Thursday, September 15, 2011

Memory, Music & Alzheimer's

Following links in a story about brain research and Alzheimer's, I found this preview of an article behind a pay wall:

Music is known to aid memory, especially recalling autobiographical information. 

For example, people with Alzheimer's disease are better at remembering events from their own past when music is playing in the background. It was less clear whether tunes could also help them learn.

Brandon Ally at Boston University and his team were inspired by the report of a man with Alzheimer's who could recall current events if his daughter sang the news to him to the tune of familiar pop songs. They decided to try it out for themselves.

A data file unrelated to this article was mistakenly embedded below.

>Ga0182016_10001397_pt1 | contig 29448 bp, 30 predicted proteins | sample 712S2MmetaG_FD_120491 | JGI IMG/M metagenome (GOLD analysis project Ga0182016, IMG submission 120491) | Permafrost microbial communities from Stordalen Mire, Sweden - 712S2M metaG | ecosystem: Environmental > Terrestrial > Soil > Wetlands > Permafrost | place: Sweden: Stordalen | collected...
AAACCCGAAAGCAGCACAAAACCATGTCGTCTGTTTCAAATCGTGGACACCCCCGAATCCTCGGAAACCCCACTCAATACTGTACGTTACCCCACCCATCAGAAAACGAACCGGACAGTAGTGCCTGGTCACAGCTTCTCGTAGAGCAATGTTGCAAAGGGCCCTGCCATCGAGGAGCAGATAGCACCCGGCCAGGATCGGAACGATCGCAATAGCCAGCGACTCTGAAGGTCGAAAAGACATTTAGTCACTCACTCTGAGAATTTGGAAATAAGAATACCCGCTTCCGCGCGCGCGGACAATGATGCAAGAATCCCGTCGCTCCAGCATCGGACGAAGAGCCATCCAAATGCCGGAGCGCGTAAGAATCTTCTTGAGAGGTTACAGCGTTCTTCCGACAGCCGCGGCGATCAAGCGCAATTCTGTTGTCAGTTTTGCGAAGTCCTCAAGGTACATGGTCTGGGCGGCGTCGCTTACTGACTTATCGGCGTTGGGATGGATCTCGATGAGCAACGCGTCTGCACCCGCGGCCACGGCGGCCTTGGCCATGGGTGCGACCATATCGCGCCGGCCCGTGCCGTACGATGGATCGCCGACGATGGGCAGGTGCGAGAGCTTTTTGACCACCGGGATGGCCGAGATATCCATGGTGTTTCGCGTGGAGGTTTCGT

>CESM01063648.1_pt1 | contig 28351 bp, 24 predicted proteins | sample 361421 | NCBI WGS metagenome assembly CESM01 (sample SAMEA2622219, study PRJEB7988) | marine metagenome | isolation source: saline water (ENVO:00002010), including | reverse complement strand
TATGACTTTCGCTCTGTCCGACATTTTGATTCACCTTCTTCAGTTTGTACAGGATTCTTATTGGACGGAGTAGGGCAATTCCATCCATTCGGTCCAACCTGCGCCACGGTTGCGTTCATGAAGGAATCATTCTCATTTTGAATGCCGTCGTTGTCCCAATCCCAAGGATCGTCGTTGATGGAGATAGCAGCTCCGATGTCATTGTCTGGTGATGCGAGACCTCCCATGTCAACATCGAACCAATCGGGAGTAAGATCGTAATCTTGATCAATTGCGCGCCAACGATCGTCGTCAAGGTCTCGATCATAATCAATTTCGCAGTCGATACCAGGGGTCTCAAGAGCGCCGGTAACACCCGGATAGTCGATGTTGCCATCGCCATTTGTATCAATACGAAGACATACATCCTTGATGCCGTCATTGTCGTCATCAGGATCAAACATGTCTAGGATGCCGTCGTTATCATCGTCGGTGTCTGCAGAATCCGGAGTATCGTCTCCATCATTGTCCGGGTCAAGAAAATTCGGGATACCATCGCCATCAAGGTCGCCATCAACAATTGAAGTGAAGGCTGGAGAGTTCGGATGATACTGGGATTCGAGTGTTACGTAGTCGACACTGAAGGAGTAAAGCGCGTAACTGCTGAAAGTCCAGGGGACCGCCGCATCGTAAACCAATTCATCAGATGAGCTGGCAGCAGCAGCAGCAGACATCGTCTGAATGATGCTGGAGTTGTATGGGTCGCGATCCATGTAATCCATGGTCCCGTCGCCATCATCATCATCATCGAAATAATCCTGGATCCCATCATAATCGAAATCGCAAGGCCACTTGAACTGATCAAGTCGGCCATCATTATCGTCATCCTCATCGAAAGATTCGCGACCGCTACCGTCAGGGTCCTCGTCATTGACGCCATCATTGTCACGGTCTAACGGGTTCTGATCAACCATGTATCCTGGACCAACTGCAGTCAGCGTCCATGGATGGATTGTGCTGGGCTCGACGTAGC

Since the title of the article is Dementia: Sing me the news, and I'll remember it, the researchers apparently met with some success. This fits with how the neuroscience is telling us music uses various parts of the brain, as opposed to a single one that can get damaged by disease, and that for Alzheimer's patients that can mean using music to enhance memories by pulling together undamaged parts of the brain. I just had never seen anything previous to this about music being used to help lay down new memories for such people, but it makes sense.

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